Go green, environmental activist tells India’s churches
August 6, 2010
Churches in India have been urged to promote “earth citizenship” by Vandana Shiva, an Indian environmentalist honored for placing women and ecology at the heart of development discourse.
“We have to protect the earth to uphold our right to food and to ensure our own survival. Then only, can we exercise our fundamental rights and democracy,” said Shiva, delivering the annual lecture on July 31 in Bangalore in honor of M. A. Thomas, the founder of the city’s Ecumenical Christian Center.
“Both earth and democracy are in deep trouble and neither can be recovered without the other,” Shiva said in her address to more than 200 church delegates, including Methodist Bishop Taranath Sagar, chairperson of the centre and president of the National Council of Churches in India.
She said that the “immorality and greed” of agro-industry has hit fundamental rights through genetically modified seeds and plants, just as dictatorship and state terror take away democratic rights.
Shiva noted that while several years ago cotton seed could be bought at 6 rupees (13 cents) per kilogram, the price had shot up to 3,600 rupees ($78) per kilogram for genetically modified cotton seed.
Cotton farmers are driven into debt and sometimes commit suicide from despair when such expensive crops fail, she said.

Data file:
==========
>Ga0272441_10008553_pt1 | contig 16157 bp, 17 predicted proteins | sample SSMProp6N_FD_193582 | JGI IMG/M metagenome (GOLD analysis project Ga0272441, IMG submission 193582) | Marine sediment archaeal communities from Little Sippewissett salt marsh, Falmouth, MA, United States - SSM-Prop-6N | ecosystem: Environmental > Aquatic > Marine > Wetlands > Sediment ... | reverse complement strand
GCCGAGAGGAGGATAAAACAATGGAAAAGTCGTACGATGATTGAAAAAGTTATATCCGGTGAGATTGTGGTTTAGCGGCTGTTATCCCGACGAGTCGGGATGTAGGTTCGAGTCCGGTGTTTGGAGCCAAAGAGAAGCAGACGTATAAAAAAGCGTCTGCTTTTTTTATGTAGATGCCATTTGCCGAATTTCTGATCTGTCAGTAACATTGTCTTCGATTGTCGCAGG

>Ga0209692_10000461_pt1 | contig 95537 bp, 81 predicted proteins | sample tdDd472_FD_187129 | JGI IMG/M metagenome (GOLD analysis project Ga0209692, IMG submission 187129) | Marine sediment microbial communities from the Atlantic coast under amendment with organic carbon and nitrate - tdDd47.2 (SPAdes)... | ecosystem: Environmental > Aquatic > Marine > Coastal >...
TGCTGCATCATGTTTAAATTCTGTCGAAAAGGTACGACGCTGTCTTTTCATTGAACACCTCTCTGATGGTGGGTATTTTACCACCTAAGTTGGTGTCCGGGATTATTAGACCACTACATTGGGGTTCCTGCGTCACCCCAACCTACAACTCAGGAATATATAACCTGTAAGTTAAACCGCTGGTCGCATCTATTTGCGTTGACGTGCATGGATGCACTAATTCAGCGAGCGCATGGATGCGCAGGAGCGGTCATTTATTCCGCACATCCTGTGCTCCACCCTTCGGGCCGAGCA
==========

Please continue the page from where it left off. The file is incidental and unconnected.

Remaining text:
At the same time, land is deprived of its fertility due to toxic technology, asserted Shiva, who in 1993 received the Right Livelihood Award presented by the Swedish parliament for placing women and ecology at the heart of modern development discourse.
Shiva said technology for genetically modifying crops is destroying, “God’s creation by manipulating and incapacitating the plant’s capacity to reproduce.”
She urged churches to help preserve bio-diversity and promote natural farming by supporting organic agriculture by purchasing such products in bulk from the producers.
“You have plenty of institutions: schools, colleges, hostels and hospitals. If you start buying organic farm products, the high commission and packaging charges can be avoided and the produce will be cheaper,” said Shiva.
Such a step, she said, would prompt temples and charities also to support organic farming.
Speaking to ENInews, Shiva said she had received “tremendous support” at a local level from Christians and churches. However, “at the top level, the church is sleeping and yet to wake up” about environmental degradation and the dangers of genetically modified produce.